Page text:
Scarlet Review

Scarlet by Marissa Meyer

Stars:  ★★★★★ (4.5/5)

As you can probably guess, I devoured Scarlet right after Cinder. I thought it really lived up to the first book, and you can already tell Meyer is becoming more comfortable with her voice, even with new characters introduced. Meyer really knows how to craft a new world, and I’m very much in love with it. From her complex characters, to the intricacies of the whole plot, I can strongly say that this series is on my top ten, and I haven’t even finished it yet! I’m starting Cress this week, and I can’t wait to take another bite out of Meyer’s world.

Writing: As in the first book, I found Meyer’s writing to still be captivating and well-written; it was descriptive, engaging, and entertaining. I could really tell that she was finding her footing when it comes to her voice, and she’s doing a great job. Meyer also slipped between Cinder and Scarlet’s voices with ease, and I was happy to see that their voices were very different. Meyer also excelled in making the male voices of the book very different, between Thorne, Kai, and Wolf, which was nice to see. While her writing isn’t the most complex craft in the world, it is still delectable to read, and I can’t wait to finish the series.

Plot: I’m so excited that we got to continue with Cinder on her journey throughout Scarlet as well. I was worried I wouldn’t get to find out her half of the story through her eyes, but Meyer pulled through and kindly flipped back and forth between Cinder and Scarlet, which was awesome. It’s also an awesome way to bring the character’s stories together, which I’m guessing is going to happen in the end with all of them in Cress. I think the twist involving (SLIGHT SPOILER) Wolf is good, but not unpredictable, considering Scarlet is the retelling of Little Red Riding Hood. Considering that, I do love how Meyer changed the original fable to fit the story and plot, and I think she did a great job of grinding the details out to make it fit into her world. It was an awesome factor for the plot. The plot was also very steady throughout the book – I never felt like it was boring or dragging along. It’s also nice that everything is starting to make sense so early in the series, so that we as readers, aren’t left questioning right until the last book, which can be very frustrating.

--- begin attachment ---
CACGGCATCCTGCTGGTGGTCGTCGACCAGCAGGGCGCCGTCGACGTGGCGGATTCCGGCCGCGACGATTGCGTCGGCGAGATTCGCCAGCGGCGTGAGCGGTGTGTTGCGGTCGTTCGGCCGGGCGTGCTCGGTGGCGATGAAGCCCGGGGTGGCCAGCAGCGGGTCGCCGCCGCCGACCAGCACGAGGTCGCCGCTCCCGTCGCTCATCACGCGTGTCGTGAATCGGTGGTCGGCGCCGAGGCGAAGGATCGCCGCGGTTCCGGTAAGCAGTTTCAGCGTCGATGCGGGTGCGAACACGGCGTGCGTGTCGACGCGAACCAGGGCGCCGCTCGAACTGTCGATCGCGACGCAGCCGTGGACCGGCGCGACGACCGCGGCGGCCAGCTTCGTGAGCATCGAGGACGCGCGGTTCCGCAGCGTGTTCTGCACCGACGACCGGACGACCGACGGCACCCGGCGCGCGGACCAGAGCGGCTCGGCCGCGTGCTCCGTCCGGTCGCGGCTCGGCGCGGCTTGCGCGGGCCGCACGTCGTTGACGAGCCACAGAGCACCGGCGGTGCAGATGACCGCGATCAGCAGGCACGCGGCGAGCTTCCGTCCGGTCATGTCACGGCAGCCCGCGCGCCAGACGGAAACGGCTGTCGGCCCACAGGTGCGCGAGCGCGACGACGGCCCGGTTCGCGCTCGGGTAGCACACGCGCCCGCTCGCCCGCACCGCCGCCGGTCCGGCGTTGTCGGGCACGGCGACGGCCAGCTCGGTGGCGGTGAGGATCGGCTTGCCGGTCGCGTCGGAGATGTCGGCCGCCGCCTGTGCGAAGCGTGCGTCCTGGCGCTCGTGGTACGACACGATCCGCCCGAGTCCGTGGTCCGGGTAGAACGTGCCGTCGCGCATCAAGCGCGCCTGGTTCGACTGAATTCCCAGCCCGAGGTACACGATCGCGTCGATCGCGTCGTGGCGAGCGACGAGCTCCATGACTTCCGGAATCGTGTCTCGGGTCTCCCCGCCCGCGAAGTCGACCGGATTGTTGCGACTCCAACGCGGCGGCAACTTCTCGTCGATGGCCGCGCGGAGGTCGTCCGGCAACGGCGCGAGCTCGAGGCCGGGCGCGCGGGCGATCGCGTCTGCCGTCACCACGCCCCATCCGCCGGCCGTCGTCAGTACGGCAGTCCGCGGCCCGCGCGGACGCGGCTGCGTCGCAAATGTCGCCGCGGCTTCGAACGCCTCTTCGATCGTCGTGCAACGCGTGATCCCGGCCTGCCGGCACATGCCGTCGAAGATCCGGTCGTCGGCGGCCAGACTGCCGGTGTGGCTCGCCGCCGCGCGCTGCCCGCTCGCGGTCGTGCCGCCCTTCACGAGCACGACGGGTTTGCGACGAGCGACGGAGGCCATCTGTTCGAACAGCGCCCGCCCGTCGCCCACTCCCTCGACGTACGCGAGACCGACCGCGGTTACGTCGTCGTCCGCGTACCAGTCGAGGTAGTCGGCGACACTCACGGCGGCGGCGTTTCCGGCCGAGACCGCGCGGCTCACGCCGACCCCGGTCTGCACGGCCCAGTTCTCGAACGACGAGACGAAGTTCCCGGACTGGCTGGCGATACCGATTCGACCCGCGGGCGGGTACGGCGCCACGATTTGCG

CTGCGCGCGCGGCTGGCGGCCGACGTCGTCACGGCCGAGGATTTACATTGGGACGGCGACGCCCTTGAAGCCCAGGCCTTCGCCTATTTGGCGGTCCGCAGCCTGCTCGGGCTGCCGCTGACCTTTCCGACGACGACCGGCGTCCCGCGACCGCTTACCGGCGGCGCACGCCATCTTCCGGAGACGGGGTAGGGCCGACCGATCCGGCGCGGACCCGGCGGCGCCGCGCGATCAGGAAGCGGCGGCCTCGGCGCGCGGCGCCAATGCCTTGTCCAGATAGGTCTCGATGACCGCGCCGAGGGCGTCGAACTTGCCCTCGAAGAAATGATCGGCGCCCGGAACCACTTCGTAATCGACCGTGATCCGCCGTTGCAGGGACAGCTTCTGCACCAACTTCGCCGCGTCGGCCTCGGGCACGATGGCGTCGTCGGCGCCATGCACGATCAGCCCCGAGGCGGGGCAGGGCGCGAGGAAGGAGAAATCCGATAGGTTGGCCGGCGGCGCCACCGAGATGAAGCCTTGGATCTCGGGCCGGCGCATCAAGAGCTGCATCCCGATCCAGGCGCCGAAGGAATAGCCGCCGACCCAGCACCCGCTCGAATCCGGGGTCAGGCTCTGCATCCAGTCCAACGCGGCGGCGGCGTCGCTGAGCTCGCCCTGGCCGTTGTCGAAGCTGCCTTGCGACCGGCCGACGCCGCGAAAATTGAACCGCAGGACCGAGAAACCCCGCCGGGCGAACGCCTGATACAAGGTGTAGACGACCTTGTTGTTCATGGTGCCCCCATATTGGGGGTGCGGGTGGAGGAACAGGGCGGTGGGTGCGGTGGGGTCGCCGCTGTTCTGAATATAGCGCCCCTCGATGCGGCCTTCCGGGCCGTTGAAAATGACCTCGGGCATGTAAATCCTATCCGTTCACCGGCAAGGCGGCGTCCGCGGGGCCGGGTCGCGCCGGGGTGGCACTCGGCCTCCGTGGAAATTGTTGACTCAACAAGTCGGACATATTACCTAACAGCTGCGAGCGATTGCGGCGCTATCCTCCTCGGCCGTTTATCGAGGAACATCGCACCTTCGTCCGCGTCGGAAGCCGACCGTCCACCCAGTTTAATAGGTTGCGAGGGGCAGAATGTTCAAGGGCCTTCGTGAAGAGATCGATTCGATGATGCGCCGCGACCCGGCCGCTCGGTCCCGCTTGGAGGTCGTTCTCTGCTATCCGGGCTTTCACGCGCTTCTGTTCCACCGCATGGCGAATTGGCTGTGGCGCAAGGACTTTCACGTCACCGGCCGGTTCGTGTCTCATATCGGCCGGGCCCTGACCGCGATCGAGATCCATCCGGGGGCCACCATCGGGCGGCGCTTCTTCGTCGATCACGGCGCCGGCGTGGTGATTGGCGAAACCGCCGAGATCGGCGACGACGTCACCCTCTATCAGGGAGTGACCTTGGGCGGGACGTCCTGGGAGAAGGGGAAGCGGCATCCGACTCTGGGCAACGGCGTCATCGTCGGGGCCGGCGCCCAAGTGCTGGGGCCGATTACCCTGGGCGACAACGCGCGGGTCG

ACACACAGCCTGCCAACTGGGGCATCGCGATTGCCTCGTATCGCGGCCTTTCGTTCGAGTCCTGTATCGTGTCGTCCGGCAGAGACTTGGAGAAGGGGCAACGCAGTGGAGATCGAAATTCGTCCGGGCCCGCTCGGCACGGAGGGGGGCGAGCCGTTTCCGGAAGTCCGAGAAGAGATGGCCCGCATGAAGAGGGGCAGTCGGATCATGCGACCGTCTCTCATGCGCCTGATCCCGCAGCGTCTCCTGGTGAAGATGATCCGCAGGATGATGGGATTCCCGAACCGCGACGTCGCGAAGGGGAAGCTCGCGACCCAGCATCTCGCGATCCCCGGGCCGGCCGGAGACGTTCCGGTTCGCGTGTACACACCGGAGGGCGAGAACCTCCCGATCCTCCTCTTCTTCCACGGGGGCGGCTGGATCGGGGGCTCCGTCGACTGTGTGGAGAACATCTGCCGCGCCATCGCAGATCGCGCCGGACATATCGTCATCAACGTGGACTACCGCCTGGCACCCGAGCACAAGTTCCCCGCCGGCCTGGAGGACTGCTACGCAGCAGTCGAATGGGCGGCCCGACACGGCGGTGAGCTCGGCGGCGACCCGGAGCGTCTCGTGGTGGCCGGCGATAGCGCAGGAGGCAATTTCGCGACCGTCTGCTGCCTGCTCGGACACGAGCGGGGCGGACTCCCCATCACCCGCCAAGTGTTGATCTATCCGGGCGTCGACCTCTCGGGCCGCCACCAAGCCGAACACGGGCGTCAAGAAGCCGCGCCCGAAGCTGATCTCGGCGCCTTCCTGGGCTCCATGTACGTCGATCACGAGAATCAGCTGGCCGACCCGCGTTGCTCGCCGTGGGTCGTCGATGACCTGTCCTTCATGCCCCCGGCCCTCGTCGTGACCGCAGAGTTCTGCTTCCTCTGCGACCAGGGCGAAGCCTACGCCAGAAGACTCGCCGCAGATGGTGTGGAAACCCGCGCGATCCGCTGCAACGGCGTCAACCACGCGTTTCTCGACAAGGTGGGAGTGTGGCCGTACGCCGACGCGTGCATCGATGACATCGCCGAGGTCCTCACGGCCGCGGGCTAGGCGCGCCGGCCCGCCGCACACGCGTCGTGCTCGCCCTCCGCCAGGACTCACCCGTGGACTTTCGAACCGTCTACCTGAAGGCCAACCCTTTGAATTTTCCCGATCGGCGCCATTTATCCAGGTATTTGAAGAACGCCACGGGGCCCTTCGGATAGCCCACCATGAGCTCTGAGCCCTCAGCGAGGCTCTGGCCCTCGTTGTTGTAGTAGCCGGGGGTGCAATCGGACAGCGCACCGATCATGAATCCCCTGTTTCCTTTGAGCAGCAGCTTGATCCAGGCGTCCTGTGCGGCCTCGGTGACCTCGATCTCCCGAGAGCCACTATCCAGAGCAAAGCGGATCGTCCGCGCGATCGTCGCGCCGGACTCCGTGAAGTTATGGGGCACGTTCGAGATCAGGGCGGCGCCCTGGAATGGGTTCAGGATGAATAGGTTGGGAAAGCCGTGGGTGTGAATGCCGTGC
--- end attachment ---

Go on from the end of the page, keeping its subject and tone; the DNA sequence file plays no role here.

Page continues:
Characters: I loved all of the characters in this book. I love the whole gang, and for so many different reasons and it’s beautiful. As for minor characters, I’m still hoping Kai will secretly support Cinder, because I know deep down he will UNDERSTAND why she did what she did I just want them to get together okay. I also won’t talk about Cinder as in depth, as I still love her character, and we did get to see more of her, but I found she was written the same as the first book, and didn’t go through as much development this story, apart from embracing who she really is, which I was happy to see. I would also love to say that props to Meyer for having diverse characters!! WOOHOO!! Cinder, Kai, and Wolf are owning it.

Scarlet: I really loved Scarlet. I thought she was well-written, apart from a few minor flaws which is a given, but I enjoyed reading about her story. She’s so saucy and tough, I can’t help but root for her. There were a few moments where I was like oh my god Scarlet just chill but I don’t blame her for overreacting about some things; I mean her grandma was kidnapped for unknown reasons and no one believed her. I do blame her for forgiving Wolf for an unnameable reason though – I am still confused about why she forgave him so easily even if he saved her life. I’m still a little salty about it to be honest, even if I do love Wolf.

Wolf: I love Wolf, my god, right from the start I did. He seemed bad as fuck in the first chapter where he’s mentioned, and I was so excited to see how his character would play out. I have to say that I was personally offended when he acted shady towards Scarlet and I wanted to smack the hell out of him for being rude. But I adore how Scarlet broke through his cracks, even if it was instalove (curse the inescapable trope of instalove). I also loved how Wolf questioned Scarlet as to why she forgave him so easily (he and I are clearly on the same page here). I thought that was such a real attribute, and it made his character come to life even more. It also displayed how he knows his flaws, and hints at even more character development to come. I can’t wait! I would also like to say that I am fully on the Scarlet-Wolf train, I ship them so hard.

ThorneOh my god I love Thorne he seems like a little baby to me and he’s such a fool I love him. But like puppy dog love. I am one hundred percent sure that if Thorne were a dog, he would be a fluffy little golden retriever puppy.

giphy

I can confirm this is an actual gif of Thorne. But really, Thorne is a hilarious character, and I love how Meyer wrote him to be the jokester of the group even if he’s still a white boy. I really hope he gets to play a bigger part in the rest of the series, although I can’t imagine Meyer cutting him out, as he and Cinder seem to be sticking together, which is really nice to see. I’m always a bit of a sucker for the jokesters, so maybe that’s why I love Thorne so much. I am excited to see the role he will play in the next two books.

Well there you have it, a gif of Thorne and everything. I know my review is a lot little later than it should have been, but university is super busy this year. Midterms are winding down now though, so I should have a bit more time to post now (cross my fingers). Anyways, happy reading fellow bookworms, and thanks for reading my review!

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